A Roundtable on Forced Migration

An introduction to a roundtable, Forced Migration.


In 2023, an estimated 117 million people were displaced from their homes worldwide.[1] Europe alone received more than 1.1 million asylum applications in 2023, 80 percent of which were still pending at the end of the calendar year.[2] In addition, internal displacement within Europe’s borders is also on the rise. Over 8 million people were internally displaced at the end of 2022, 5.9 million of whom were displaced due to the ongoing war in Ukraine.[3] These numbers are staggering, especially compared to the situation ten years ago. In 2013, the number of displaced individuals, an estimated 51.23 million people worldwide, was less than half the current figure.[4] However, due to many structural and emergent factors, these trends shifted soon after 2013. By 2018, nearly 70 million people were displaced globally, and this number has continued to rise.[5] Europe in particular has seen a sharp increase in the number of people arriving at its borders. A peak occurred in 2016, as nearly 400,000 refugees and migrants crossed the borders into Europe.[6] Therefore, while the number of displaced individuals in 2024 is increasing, these flows are not unprecedented. What is often referred to as a migration “crisis” has in fact become an enduring aspect of an interconnected world where violence, environmental disaster, and political repression motivate many people to leave their homelands each year.

A recurrent topic in debates about displacement and resettlement is the (presumably non-Christian) religion of most newcomers as an obstacle to their integration in European societies. At the same time, religious communities in Europe and around the world have been at the forefront of engaging migrants and refugees. In this roundtable, we have brought together researchers whose work focuses on how religious communities have responded to migration in Europe. This scholarship emphasizes religion as a social and moral force within European societies that can serve to connect different groups in the face of policies that have failed to invest adequately in the livelihood of displaced individuals and populations. In her interview, Katherine Clifton, from the Religion and Forced Migration Initiative (RFMI) at Princeton University, attends to the role religion can play in building communities. The RFMI, funded by the Luce Foundation and hosted at Princeton’s Office for Religious Life, aims to build an oral history archive based on interviews conducted with refugees who have been resettled in the US. The institution is uniquely situated to facilitate such a project since learning about refugees’ religious identity, experience, and practice provides key insights into the personal lives of refugees. Clifton explains that the relationship between researchers conducting oral histories about the refugee resettlement process in the US and the populations intimately affected by these policies and processes must be grounded in trust. Such trust allows for the amplification and preservation of the lived experience of refugees. Furthermore, she highlights that research methods and outcomes must be adapted to fit the needs of interviewees and build research relationships. What this interview also shows is the value of sites such as NGOs and formal and informal academic institutions in understanding the experience of refugees. As Clifton describes, what started as an oral history project eventually expanded to support the development of lesson plans and other educational materials accessible through the project’s website.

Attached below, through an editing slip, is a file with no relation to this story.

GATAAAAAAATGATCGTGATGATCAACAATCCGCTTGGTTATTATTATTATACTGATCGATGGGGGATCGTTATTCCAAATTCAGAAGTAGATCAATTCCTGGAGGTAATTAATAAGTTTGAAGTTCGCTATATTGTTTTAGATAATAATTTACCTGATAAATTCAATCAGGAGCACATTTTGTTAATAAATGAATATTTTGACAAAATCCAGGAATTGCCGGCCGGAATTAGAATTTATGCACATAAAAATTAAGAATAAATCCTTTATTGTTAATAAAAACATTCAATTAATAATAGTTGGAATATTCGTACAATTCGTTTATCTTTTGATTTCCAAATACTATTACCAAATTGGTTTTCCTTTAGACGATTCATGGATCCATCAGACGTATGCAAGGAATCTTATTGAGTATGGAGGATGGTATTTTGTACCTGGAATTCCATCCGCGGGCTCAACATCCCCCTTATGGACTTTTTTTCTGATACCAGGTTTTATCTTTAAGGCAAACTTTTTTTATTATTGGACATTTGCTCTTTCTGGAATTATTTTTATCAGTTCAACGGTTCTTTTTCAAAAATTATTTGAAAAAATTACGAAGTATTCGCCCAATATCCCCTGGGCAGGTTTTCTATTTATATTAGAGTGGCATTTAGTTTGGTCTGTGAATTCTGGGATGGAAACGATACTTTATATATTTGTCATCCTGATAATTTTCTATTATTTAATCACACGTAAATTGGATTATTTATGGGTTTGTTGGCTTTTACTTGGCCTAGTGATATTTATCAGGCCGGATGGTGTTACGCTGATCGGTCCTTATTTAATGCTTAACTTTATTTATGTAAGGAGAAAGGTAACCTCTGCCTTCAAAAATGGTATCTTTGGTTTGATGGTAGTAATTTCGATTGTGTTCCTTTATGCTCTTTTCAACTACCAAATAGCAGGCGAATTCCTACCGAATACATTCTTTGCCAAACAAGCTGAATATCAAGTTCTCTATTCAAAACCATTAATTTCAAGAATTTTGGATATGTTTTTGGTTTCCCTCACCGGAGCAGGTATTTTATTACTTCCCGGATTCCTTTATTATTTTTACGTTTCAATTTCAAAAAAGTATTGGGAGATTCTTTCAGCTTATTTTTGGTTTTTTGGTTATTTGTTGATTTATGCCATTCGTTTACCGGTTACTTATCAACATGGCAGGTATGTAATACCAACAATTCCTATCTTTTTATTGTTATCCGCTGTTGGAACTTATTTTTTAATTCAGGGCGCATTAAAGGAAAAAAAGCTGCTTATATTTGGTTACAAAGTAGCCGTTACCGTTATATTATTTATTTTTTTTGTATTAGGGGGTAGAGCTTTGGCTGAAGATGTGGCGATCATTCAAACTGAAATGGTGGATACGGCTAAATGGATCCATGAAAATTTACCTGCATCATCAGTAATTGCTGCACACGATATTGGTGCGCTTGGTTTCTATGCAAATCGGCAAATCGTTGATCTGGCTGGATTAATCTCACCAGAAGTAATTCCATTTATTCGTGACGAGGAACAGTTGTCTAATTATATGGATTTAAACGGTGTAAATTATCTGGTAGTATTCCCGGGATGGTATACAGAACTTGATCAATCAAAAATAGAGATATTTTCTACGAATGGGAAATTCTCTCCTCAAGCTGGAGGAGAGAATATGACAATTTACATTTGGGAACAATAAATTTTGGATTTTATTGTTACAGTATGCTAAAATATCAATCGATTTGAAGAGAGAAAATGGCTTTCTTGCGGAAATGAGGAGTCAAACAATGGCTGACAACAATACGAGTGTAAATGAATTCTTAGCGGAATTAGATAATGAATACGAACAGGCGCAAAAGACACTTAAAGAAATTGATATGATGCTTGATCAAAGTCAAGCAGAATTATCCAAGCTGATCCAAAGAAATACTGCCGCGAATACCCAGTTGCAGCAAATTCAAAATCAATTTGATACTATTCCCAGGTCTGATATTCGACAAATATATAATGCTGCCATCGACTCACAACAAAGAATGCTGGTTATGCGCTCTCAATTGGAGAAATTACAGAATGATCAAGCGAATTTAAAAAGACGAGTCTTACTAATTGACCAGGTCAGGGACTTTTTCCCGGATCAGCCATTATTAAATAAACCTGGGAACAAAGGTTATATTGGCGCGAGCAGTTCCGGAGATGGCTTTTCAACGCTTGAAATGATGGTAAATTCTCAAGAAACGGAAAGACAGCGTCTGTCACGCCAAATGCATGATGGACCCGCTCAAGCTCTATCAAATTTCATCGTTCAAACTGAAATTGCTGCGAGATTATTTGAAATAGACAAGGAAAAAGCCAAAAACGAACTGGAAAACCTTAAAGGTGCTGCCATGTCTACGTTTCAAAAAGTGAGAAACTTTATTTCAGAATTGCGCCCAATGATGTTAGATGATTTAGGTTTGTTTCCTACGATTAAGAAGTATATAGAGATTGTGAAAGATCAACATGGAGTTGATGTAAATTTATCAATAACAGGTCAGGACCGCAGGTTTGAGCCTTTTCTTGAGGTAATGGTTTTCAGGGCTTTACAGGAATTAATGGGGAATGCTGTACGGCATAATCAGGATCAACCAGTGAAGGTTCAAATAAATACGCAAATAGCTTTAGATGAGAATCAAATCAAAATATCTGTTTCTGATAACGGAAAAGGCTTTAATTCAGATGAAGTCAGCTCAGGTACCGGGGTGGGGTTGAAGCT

The onus to integrate and to find senses and spaces of belonging while in transit or after resettlement often falls solely on the individual who is migrating. In this roundtable, scholars interrogate the pathways already in place and the capacities that can be developed to better support new arrivals in European countries, with particular attention to religious organizations. Challenging social boundaries in “Promises and Pitfalls of Multifaith Cooperation for Integration,” Lyck-Bowen spotlights the Goda Grannar project, a community-based collaboration between Islamic Relief, Stockholm Mosque, and the Katarina Parish in Södermalm. To support newcomers, these organizations have joined forces to provide translation services, information about local resources, and social support. By coordinating their efforts, these religious community organizations have been able to accurately tailor their services to the needs of “people of the move,” a term Lyck-Bowen prefers over prescriptive legal categories such as “refugees” or “asylum seekers” in order to emphasize the universal human rights that all people have to move and seek safety. Ultimately, Lyck-Bowen’s case study suggests that coalitions between local religious institutions could be developed in other European communities and adapted to the specific needs of newcomers in those contexts. While the scale of global migration may seem daunting, this roundtable shows that by identifying and investing in sustainable community answers through preexisting social and moral frameworks such as religion, we can resist the reactive positioning of a border “crisis” and instead provide a holistic response to the struggles of those arriving in Europe.